Tell me this riddle while I count eight. Spell me that without a P, And a clever scholar you will be. As I was going o'er Westminster bridge, I met with a Westminster scholar ; He pulled off his cap an drew off his glove, And wished me a very good morrow. What is his name? Up jumps two legs, Catches up three legs, Throws it after four legs, And makes him bring back one leg.

A stick in his hand, a stone in his throat, If you'll tell me this riddle, I'll give you a groat. They found a bird's nest with five eggs in, They all took one, and left four in.

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As I was going to St. Ives, I met a man with seven wives, Every wife had seven sacks, Every sack had seven cats, Every cat had seven kits: Kits, cats, sacks, and wives, How many were there going to St. Who said it had horns, but was not a beast! A horse's head where his tail should be.

I HAD a little castle upon the sea-side, One half was water, the other was land ; I open'd my little castle door, and guess what I found ; I found a fair lady with a cup in her hand. The cup was gold, filled with wine ; Drink, fair lady, and thou shalt be mine! And I will give thee a gown of silk: A gown of silk and a silver tee, If thou wilt let down thy milk to me. See a paper in the ' Archseologia,' vol. Ill, and Ady'3 Candle in the Dark," 4to, London, , p. Four corners to my bed, Four angels round my head ; One to watch, one to pray, And two to bear my soul away!

It was to be said thrice. Peter stands at the gate, Waiting for a butter'd cake ; Come, butter, come! Untwirling the twine that untwisteth be- tween, He twirls, with the twister, the two in a twine: Then tw r ice having twisted the twines of the twine He twisteth the twine he had twined in twain. The twain that, in twining, before in the twine, As twines were intwisted ; he now doth un- twine: If a thatcher of Thatchwood went to Thatchet a thatching, Where's the thatching the thatcher of Thatchwood has thatch'd?

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MY grandmother sent me a new-fashioned three cornered cambric country cut hand- kerchief. Not an old-fashioned three cor- nered cambric country cut handkerchief, but a new-fashioned three cornered cambric country cut handkerchief. Come again another day ; Hickup, hickup, when I bake, I'll give to you a butter-cake. Three drops in the cup Arc good for the hiccup. There came by a pedlar whose name was Stout, He cnt her petticoats all round about ; He cut her petticoats up to the knees, Which made the old woman to shiver and freeze.

When this little woman first did Avake, She began to shiver and she began to shake, She began to wonder and she began to cry, " Oh! THERE was an old woman who lived in a shoe, She had so many children she didn't know what to do ; She gave them some broth without any bread, She whipped them all well and put them to bed. OLD woman, old woman, shall we go a shearing? Speak a little louder, sir, I am very thick of hearing.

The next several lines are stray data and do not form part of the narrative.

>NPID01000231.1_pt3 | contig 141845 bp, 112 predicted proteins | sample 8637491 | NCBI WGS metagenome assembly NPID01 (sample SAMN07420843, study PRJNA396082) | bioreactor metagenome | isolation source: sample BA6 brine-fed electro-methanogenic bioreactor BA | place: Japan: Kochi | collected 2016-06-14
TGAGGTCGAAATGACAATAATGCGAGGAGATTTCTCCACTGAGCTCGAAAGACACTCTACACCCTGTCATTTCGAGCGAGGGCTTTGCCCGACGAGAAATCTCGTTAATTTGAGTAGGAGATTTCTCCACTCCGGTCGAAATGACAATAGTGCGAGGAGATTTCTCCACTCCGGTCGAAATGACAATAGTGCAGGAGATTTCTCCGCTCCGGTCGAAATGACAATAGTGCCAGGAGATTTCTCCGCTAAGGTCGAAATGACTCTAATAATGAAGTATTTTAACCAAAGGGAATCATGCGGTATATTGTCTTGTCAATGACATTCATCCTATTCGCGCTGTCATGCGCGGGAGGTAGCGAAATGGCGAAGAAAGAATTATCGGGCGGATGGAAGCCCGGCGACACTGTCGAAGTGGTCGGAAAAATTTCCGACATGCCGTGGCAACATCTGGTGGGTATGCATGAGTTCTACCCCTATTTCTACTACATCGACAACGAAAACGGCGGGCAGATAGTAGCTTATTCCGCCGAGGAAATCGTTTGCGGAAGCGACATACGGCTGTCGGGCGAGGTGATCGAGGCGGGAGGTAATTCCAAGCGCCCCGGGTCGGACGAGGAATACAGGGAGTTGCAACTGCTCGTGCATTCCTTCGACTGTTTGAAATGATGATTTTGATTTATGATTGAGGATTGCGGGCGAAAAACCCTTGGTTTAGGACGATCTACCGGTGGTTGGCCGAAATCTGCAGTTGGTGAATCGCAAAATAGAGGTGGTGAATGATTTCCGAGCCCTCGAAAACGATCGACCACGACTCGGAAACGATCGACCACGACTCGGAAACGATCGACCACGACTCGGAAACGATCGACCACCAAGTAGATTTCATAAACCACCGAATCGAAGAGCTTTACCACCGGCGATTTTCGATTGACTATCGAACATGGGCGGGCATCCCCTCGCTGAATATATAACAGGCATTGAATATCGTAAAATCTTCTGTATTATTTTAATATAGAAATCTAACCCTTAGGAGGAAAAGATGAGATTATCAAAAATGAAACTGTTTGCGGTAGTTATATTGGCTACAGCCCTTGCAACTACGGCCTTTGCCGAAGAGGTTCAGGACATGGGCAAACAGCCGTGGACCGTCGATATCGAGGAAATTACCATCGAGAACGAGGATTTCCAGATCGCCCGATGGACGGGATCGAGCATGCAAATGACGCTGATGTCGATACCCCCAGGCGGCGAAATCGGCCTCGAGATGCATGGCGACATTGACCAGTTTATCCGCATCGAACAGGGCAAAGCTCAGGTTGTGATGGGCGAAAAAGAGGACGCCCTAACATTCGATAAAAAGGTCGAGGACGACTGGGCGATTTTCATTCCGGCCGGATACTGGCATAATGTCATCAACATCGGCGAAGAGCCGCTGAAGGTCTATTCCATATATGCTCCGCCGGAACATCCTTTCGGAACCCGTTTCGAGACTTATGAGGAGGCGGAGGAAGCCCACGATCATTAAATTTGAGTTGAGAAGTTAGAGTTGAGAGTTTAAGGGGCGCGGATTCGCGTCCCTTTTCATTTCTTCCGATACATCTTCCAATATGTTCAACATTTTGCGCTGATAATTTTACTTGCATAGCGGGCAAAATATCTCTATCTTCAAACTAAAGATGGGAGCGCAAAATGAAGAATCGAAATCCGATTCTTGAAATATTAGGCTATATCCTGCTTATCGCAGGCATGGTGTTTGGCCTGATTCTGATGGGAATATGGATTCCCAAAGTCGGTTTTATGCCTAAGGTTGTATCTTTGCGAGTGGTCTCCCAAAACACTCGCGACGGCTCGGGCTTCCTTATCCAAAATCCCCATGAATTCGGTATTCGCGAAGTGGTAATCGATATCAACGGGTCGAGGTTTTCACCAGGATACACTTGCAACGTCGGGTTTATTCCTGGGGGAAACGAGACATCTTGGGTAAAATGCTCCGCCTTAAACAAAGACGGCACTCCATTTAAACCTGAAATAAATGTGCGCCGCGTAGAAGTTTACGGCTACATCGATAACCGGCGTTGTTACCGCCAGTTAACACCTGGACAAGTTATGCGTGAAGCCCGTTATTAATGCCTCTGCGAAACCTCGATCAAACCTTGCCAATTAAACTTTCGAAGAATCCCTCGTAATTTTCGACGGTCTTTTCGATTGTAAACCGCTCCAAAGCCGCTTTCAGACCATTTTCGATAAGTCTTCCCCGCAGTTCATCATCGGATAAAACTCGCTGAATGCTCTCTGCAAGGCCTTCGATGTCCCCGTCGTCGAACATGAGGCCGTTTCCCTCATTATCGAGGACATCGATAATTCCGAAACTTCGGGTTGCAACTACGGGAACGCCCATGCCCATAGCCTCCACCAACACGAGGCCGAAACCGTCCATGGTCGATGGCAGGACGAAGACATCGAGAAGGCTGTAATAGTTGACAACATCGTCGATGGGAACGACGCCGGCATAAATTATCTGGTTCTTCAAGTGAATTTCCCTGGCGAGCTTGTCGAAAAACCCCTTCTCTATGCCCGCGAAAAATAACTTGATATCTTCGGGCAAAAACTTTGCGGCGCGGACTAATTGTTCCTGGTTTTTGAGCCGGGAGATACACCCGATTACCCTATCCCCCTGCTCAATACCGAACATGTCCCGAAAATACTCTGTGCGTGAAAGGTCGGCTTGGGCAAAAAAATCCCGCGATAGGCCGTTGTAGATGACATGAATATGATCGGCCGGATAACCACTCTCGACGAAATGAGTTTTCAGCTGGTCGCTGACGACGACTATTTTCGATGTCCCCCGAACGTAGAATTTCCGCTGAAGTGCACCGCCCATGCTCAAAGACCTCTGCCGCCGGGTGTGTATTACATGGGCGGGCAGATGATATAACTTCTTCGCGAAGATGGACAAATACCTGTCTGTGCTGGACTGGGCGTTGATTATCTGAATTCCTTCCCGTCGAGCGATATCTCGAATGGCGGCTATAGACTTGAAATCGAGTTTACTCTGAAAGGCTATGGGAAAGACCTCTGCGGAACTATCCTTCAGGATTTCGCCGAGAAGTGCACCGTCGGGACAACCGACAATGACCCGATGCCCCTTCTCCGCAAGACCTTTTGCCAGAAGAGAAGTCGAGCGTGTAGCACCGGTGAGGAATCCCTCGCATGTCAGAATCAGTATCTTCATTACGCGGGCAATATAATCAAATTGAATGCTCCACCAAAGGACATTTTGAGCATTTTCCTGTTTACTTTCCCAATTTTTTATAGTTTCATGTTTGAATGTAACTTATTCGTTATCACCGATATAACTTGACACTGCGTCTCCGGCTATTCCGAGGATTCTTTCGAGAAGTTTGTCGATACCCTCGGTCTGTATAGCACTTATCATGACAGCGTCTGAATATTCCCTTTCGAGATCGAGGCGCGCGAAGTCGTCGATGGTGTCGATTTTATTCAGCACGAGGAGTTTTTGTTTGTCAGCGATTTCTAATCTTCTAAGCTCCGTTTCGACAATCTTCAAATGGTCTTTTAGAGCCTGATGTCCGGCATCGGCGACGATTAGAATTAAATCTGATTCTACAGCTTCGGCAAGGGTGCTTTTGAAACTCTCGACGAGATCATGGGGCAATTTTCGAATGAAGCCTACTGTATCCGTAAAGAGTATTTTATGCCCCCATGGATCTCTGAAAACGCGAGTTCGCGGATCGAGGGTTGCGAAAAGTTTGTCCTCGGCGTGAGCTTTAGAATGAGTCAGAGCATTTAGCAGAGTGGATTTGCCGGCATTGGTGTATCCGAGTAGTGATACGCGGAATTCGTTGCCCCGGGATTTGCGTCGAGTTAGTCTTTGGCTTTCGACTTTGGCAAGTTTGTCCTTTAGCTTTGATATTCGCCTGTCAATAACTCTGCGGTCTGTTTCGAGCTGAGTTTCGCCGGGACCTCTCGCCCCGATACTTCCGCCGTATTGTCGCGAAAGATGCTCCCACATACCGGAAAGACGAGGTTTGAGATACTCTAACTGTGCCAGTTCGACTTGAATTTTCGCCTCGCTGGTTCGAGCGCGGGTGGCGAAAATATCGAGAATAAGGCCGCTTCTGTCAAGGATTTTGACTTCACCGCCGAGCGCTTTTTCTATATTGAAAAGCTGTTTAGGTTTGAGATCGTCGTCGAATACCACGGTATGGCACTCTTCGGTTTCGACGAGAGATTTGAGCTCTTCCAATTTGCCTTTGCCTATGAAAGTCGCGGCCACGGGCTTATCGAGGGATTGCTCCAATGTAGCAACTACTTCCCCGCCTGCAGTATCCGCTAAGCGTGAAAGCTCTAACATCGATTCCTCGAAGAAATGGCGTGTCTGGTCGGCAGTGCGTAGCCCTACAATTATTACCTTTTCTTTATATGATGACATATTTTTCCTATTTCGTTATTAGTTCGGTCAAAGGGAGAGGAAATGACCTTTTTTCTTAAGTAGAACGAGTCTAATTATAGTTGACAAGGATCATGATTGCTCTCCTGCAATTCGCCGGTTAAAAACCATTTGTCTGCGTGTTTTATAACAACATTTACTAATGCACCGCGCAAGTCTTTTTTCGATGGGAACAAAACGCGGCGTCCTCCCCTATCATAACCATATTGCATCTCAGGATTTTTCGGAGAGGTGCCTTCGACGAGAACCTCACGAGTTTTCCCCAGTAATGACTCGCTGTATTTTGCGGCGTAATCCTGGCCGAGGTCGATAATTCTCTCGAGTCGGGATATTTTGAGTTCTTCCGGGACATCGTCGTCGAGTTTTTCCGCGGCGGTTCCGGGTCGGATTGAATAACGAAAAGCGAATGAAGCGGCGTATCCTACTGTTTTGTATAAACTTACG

Old woman, old woman, shall I love you dearly? Thank you, kind sir, I hear you very clearly. The neighbours all pitch'd her into the water, Her leg was drown'd first, and her head fol- low'd a'ter. Hot pies and cold pies to sell! Wherever she goes, You may follow her by the smell. THERE was an old woman toss'd up in a basket Nineteen times as high as the moon ; Where she was going I couldn't but ask it, For in her hand she carried a broom.

Old woman, old woman, old woman, quoth I, O whither, O whither, O whither, so high? To brush the cobwebs off the sky! Shall I go with thee?

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My true love lives far from me I went to the wood and kill'd a tory ; I went to the wood and kill'd another; Was it the same, or was it his brother? Number number nine, this hoop's mine TRIP upon trenchers, and dance upon dishes. One-ery, two-ery, hickary, hum

Aye, by and by. She went to the baker's To buy him some bread, But when she came back The poor dog was dead. She went to the joiner's To buy him a coffin, But when she came back The poor dog was laughing. So in Sliuksjiraro's Mills. Night's Dream,' a'et ii, sc. She took a clean dish To get him some tripe, But when she came back He was smoking his pipe.

She went to the ale-honse To get him some beer, But when she came back The dog sat in a chair. She went to the tavern For white wine and red, But when she came back The dog stood on his head. She went to the hatter's To buy him a hat, But when she came back He was feeding the cat. She went to the barber's To bay him a wig, But when she came back lie was dancing a jig. She went to the fruiterer's To buy him some fruit, But when she came back He was playing the ilute.

She went to the tailor's To buy him a coat, But when she came back He was riding a goat. She went to the cobbler's To buy him some shoes, But when she came back He was reading the news. She went to the sempstress To buy him some linen, But when she came back The dog was spinning. She went to the hosier's To buy him some hose, But when she came back He w r as dress'd in his clothes. The dame made a curtsey, The dog made a bow ; The dame said, your servant, The dog said, bow, wow.

Jerry was hung, James was drowned, John was lost and never was found, And there was an end of the three sons, Jerry, and James, and John! With all my heart, the old woman said, If that you will allow, To-morrow you'll stay at home in my stead, And I'll go drive the plough -. But you must milk the Tidy cow, For fear that she go dry ; And you must feed the little pigs That are within the sty ; And you must mind the speckled hen, For fear she lay away ; And you must reel the spool of yarn That I spun yesterday.